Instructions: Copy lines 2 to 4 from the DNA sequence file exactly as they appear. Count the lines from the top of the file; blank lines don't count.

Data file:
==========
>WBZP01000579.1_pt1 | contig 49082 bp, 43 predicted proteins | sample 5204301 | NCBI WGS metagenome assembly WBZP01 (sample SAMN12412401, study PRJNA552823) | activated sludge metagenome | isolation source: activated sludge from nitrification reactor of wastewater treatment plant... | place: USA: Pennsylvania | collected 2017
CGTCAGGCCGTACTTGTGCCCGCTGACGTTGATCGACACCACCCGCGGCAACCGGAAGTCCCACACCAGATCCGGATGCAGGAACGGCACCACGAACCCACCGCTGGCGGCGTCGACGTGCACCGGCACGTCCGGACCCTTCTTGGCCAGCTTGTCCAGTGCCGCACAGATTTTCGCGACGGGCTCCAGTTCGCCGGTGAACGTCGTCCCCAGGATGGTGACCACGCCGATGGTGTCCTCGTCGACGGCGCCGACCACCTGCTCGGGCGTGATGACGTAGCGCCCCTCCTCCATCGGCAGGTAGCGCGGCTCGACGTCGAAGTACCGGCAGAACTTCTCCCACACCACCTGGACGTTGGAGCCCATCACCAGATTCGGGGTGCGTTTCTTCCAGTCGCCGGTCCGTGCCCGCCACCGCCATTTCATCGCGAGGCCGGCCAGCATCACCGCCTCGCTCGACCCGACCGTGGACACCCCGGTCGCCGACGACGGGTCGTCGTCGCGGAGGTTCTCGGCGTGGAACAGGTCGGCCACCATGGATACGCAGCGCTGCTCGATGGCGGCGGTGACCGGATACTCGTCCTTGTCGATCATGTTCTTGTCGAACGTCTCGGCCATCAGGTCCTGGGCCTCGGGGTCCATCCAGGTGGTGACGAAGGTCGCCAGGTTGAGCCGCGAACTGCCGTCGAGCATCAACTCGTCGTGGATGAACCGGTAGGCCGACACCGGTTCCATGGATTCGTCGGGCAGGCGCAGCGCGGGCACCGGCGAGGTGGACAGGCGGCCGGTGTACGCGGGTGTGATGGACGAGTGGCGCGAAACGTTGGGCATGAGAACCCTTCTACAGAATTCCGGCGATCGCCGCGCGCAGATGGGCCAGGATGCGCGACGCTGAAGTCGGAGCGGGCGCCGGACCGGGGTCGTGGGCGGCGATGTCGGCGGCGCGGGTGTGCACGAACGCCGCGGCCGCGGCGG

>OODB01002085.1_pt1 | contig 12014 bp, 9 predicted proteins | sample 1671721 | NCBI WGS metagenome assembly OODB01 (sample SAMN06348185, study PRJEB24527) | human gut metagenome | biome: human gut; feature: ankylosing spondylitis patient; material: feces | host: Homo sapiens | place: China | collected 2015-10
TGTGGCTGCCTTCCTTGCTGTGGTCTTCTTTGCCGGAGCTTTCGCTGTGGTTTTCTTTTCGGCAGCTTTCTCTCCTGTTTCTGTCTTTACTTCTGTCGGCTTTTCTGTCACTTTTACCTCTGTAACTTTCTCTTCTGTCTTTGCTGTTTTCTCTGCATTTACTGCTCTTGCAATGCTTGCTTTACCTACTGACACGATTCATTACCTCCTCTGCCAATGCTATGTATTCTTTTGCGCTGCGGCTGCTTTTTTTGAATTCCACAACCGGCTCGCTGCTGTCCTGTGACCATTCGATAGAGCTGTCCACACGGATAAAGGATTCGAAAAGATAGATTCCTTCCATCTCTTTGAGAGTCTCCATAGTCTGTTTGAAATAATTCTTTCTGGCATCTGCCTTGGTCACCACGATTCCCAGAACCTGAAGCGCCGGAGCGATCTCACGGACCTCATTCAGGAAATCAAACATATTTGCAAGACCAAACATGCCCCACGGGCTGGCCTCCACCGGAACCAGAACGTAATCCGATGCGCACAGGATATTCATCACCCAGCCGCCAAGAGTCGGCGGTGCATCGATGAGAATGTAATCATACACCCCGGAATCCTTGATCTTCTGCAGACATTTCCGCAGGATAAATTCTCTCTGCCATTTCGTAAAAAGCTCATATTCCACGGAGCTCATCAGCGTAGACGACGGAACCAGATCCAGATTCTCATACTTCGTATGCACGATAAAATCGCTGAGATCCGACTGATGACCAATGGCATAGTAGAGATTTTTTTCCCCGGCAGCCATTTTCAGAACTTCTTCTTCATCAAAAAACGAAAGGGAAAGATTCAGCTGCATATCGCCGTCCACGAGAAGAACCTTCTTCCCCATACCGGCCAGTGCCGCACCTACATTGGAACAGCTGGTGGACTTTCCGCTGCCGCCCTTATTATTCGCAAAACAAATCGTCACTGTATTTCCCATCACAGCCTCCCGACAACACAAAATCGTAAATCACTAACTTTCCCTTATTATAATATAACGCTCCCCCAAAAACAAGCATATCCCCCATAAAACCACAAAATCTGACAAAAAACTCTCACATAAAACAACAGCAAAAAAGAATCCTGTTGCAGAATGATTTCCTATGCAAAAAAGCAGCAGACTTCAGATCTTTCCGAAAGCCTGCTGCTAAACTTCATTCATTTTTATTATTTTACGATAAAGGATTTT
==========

CGTCAGGCCGTACTTGTGCCCGCTGACGTTGATCGACACCACCCGCGGCAACCGGAAGTCCCACACCAGATCCGGATGCAGGAACGGCACCACGAACCCACCGCTGGCGGCGTCGACGTGCACCGGCACGTCCGGACCCTTCTTGGCCAGCTTGTCCAGTGCCGCACAGATTTTCGCGACGGGCTCCAGTTCGCCGGTGAACGTCGTCCCCAGGATGGTGACCACGCCGATGGTGTCCTCGTCGACGGCGCCGACCACCTGCTCGGGCGTGATGACGTAGCGCCCCTCCTCCATCGGCAGGTAGCGCGGCTCGACGTCGAAGTACCGGCAGAACTTCTCCCACACCACCTGGACGTTGGAGCCCATCACCAGATTCGGGGTGCGTTTCTTCCAGTCGCCGGTCCGTGCCCGCCACCGCCATTTCATCGCGAGGCCGGCCAGCATCACCGCCTCGCTCGACCCGACCGTGGACACCCCGGTCGCCGACGACGGGTCGTCGTCGCGGAGGTTCTCGGCGTGGAACAGGTCGGCCACCATGGATACGCAGCGCTGCTCGATGGCGGCGGTGACCGGATACTCGTCCTTGTCGATCATGTTCTTGTCGAACGTCTCGGCCATCAGGTCCTGGGCCTCGGGGTCCATCCAGGTGGTGACGAAGGTCGCCAGGTTGAGCCGCGAACTGCCGTCGAGCATCAACTCGTCGTGGATGAACCGGTAGGCCGACACCGGTTCCATGGATTCGTCGGGCAGGCGCAGCGCGGGCACCGGCGAGGTGGACAGGCGGCCGGTGTACGCGGGTGTGATGGACGAGTGGCGCGAAACGTTGGGCATGAGAACCCTTCTACAGAATTCCGGCGATCGCCGCGCGCAGATGGGCCAGGATGCGCGACGCTGAAGTCGGAGCGGGCGCCGGACCGGGGTCGTGGGCGGCGATGTCGGCGGCGCGGGTGTGCACGAACGCCGCGGCCGCGGCGG

>OODB01002085.1_pt1 | contig 12014 bp, 9 predicted proteins | sample 1671721 | NCBI WGS metagenome assembly OODB01 (sample SAMN06348185, study PRJEB24527) | human gut metagenome | biome: human gut; feature: ankylosing spondylitis patient; material: feces | host: Homo sapiens | place: China | collected 2015-10
TGTGGCTGCCTTCCTTGCTGTGGTCTTCTTTGCCGGAGCTTTCGCTGTGGTTTTCTTTTCGGCAGCTTTCTCTCCTGTTTCTGTCTTTACTTCTGTCGGCTTTTCTGTCACTTTTACCTCTGTAACTTTCTCTTCTGTCTTTGCTGTTTTCTCTGCATTTACTGCTCTTGCAATGCTTGCTTTACCTACTGACACGATTCATTACCTCCTCTGCCAATGCTATGTATTCTTTTGCGCTGCGGCTGCTTTTTTTGAATTCCACAACCGGCTCGCTGCTGTCCTGTGACCATTCGATAGAGCTGTCCACACGGATAAAGGATTCGAAAAGATAGATTCCTTCCATCTCTTTGAGAGTCTCCATAGTCTGTTTGAAATAATTCTTTCTGGCATCTGCCTTGGTCACCACGATTCCCAGAACCTGAAGCGCCGGAGCGATCTCACGGACCTCATTCAGGAAATCAAACATATTTGCAAGACCAAACATGCCCCACGGGCTGGCCTCCACCGGAACCAGAACGTAATCCGATGCGCACAGGATATTCATCACCCAGCCGCCAAGAGTCGGCGGTGCATCGATGAGAATGTAATCATACACCCCGGAATCCTTGATCTTCTGCAGACATTTCCGCAGGATAAATTCTCTCTGCCATTTCGTAAAAAGCTCATATTCCACGGAGCTCATCAGCGTAGACGACGGAACCAGATCCAGATTCTCATACTTCGTATGCACGATAAAATCGCTGAGATCCGACTGATGACCAATGGCATAGTAGAGATTTTTTTCCCCGGCAGCCATTTTCAGAACTTCTTCTTCATCAAAAAACGAAAGGGAAAGATTCAGCTGCATATCGCCGTCCACGAGAAGAACCTTCTTCCCCATACCGGCCAGTGCCGCACCTACATTGGAACAGCTGGTGGACTTTCCGCTGCCGCCCTTATTATTCGCAAAACAAATCGTCACTGTATTTCCCATCACAGCCTCCCGACAACACAAAATCGTAAATCACTAACTTTCCCTTATTATAATATAACGCTCCCCCAAAAACAAGCATATCCCCCATAAAACCACAAAATCTGACAAAAAACTCTCACATAAAACAACAGCAAAAAAGAATCCTGTTGCAGAATGATTTCCTATGCAAAAAAGCAGCAGACTTCAGATCTTTCCGAAAGCCTGCTGCTAAACTTCATTCATTTTTATTATTTTACGATAAAGGATTTT